“It’s just looking for different styles, trying to play your game and not deviating too much from your game plan,” Powers said. “There are always new players coming on, so you never know what to expect when you walk in there. You have to give your best and scope out the competition as you get close to the final to see what their strengths and weaknesses are, just like they are (doing to) you.”
The 795th Military Police Battalion team of Robert Moore, Aaron Poulin and Mike Lynch were the tournament runners-up, fighting their way past the 169th Engineer Battalion, the two-time runners-up Dental Activity team and the 35th Engineer Battalion to advance to the final.
“We took second — that’s not too bad,” Poulin said to his teammates as the tournament drew to a close.
In the championship round, Ellis was the first Garrison player to emerge victorious, exiting Court 3 with a 15-9, 15-2 win over Lynch. Faulkner assured Garrison would take home the trophy win with a 15-2, 15-5 win over Poulin on Court 2. Powers then gave his team the sweep, defeating Moore, 15-1, 15-2.
The 92nd Military Police Battalion team of Jim “Doc” Blair, Damien Bangle and Brian Moreno finished third in the tournament, defeating the 35th Engr. Bn. in the third-place round.
“We had a good solid team. We came in without a lot of practice or a lot of notice, but we were able to pull some wins out,” Blair said.
Blair expressed the players’ appreciation for the quality of the tournament and the sports programs hosted by Family and Morale, Welfare and Recreation.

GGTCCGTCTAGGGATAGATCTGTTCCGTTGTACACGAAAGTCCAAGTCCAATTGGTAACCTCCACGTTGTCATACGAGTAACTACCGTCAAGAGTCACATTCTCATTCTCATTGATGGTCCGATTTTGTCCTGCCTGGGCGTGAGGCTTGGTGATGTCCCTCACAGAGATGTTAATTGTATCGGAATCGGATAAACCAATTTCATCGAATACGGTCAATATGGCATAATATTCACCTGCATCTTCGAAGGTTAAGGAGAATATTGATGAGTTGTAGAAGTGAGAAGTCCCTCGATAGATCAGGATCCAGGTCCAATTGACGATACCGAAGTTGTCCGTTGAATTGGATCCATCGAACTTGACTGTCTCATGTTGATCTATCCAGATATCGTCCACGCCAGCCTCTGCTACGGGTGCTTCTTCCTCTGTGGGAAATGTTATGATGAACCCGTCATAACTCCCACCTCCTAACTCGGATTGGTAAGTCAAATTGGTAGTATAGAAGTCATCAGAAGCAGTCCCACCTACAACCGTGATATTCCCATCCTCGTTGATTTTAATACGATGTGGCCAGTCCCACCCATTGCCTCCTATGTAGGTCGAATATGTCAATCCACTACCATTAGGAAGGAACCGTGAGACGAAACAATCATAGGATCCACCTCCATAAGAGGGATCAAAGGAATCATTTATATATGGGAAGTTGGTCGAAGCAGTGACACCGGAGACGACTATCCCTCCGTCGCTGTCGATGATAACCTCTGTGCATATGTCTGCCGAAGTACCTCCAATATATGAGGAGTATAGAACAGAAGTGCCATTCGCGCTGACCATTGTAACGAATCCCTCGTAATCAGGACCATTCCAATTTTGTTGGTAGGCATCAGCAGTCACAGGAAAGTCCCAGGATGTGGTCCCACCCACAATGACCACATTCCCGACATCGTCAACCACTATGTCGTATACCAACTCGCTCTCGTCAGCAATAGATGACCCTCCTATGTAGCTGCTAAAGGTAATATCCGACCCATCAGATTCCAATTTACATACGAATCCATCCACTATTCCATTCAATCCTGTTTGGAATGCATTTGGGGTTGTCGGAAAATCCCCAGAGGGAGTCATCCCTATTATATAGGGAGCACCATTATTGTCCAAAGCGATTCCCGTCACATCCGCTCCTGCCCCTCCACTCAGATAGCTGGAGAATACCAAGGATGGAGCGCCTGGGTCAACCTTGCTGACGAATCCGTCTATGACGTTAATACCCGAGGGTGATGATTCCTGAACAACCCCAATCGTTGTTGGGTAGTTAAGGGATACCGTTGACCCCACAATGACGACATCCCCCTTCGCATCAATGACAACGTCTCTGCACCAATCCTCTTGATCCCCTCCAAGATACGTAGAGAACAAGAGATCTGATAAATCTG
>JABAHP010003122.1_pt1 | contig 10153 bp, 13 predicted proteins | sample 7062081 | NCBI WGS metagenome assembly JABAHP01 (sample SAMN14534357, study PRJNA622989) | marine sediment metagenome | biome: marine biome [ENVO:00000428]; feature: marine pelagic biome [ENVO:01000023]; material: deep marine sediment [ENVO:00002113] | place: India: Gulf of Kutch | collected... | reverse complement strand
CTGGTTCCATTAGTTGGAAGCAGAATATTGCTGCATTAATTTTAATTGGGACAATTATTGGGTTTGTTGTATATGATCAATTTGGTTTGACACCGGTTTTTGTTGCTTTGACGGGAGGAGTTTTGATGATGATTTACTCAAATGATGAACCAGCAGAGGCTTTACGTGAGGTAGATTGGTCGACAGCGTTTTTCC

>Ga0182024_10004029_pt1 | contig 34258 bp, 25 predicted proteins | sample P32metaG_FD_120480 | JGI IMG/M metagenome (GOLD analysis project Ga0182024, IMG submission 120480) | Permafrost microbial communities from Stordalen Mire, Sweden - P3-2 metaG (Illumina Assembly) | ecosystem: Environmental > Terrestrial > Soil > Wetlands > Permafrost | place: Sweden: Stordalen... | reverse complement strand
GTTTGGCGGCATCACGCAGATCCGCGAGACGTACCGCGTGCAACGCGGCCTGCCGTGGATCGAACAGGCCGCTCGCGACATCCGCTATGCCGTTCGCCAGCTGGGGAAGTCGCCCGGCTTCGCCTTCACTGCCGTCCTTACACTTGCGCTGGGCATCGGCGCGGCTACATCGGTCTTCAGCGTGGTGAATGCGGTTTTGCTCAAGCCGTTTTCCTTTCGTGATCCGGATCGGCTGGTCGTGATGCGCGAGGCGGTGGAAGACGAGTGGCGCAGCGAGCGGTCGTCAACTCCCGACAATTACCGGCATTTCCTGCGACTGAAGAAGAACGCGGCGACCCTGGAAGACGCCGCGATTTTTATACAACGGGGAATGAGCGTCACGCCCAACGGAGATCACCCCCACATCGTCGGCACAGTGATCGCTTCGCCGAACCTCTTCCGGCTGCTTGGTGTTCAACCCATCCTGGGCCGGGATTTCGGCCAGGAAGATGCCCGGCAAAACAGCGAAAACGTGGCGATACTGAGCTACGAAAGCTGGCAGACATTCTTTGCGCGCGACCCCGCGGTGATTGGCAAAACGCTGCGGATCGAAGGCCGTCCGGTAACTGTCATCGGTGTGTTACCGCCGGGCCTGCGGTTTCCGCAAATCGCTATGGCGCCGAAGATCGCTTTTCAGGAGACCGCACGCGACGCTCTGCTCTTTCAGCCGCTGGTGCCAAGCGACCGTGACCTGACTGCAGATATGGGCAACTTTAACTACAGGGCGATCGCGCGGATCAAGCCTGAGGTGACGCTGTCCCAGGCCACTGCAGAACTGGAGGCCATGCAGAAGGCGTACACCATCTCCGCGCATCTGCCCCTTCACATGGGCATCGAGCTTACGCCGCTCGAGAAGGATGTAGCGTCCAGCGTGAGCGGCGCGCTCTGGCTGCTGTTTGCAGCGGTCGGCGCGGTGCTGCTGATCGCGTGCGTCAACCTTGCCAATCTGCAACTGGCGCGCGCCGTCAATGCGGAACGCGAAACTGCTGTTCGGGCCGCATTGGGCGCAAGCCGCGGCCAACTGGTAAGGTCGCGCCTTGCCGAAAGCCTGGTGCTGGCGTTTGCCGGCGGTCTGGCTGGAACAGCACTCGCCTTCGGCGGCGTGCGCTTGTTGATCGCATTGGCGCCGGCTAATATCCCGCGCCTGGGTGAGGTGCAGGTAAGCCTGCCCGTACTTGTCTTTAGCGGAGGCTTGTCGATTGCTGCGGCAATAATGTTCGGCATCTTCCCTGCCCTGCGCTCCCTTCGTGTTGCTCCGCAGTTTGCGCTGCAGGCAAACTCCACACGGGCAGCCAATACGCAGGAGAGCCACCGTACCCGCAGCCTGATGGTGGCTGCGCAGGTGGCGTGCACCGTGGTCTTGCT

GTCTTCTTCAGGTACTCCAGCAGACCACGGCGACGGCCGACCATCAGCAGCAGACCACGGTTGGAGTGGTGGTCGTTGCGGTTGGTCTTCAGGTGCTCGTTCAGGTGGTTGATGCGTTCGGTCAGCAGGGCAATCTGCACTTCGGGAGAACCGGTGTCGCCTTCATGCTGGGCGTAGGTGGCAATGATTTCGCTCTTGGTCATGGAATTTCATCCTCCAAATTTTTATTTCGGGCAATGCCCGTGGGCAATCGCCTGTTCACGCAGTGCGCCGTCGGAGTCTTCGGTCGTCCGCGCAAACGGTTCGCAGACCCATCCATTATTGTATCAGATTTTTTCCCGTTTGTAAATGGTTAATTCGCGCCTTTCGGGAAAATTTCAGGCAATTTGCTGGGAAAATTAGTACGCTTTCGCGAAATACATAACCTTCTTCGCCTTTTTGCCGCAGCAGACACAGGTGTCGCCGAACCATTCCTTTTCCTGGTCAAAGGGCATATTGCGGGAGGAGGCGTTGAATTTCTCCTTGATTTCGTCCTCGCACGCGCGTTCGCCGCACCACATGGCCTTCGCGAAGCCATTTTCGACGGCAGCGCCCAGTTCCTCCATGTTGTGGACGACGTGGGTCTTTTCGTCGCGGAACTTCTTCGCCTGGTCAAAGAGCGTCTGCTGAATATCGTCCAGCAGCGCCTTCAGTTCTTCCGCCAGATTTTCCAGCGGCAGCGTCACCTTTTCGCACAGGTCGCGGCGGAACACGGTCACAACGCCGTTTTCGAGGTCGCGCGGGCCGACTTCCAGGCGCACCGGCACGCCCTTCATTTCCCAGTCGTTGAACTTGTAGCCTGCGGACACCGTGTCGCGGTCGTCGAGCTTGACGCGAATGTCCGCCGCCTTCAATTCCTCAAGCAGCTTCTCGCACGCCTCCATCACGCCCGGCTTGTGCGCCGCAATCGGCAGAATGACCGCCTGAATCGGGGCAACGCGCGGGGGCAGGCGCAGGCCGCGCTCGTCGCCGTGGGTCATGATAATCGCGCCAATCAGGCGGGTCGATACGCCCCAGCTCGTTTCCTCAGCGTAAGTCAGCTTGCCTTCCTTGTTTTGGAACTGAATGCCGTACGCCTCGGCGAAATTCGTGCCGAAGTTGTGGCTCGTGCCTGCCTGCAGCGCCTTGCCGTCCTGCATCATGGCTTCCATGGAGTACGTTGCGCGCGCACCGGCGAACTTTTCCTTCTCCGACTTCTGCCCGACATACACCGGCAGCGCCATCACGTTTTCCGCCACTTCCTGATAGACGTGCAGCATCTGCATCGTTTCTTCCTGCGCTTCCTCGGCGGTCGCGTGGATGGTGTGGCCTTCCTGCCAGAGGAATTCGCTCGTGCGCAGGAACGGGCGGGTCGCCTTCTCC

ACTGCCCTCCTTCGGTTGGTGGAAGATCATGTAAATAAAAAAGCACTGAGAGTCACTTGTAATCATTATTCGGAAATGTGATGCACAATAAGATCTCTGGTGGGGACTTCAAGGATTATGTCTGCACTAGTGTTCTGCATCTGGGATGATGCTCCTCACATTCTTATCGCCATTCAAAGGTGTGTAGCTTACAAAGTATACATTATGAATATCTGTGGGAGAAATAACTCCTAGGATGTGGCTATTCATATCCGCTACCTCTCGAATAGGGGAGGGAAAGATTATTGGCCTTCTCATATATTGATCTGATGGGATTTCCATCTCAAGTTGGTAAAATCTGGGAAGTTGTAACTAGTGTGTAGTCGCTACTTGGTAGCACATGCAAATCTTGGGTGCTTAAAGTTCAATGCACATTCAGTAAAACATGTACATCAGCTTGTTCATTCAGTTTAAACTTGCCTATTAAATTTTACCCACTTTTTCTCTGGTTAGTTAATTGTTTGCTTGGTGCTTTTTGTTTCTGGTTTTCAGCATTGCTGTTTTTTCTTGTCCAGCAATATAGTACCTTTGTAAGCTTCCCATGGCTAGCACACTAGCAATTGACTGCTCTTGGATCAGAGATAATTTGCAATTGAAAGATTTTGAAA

“This year’s tournament was great. (FMWR sports specialist) Danny (Howell) and the gang always put on a good show for us,” Blair said.
Bangle said the tournament represented not only a chance to represent his unit, but also an opportunity to meet other players.
“A lot of these guys, you might not have even bumped into before the tournament, but I’ve had a chance to make a couple of friends here — the guy I just played, we’ll probably play each other again, just because we know it’s a challenge,” Bangle said.
Powers and Faulkner, who were also last year’s doubles racquetball champs, play on a regular basis at DFC. Powers said he hopes to bring more players to the courts.
“One thing I wanted to do this year more than any other is to try and be an ambassador for the sport and try to get more new players interested in racquetball,” Powers said. “You don’t want to wait an entire year between Commander’s Cup tournaments to play. So, I hope we’ll see some new faces and be able to get new players some more experience.”
“This game is a blast. The rules are simple to learn, but it will take you years to master — there’s always a new complexity or wrinkle to unravel,” he added.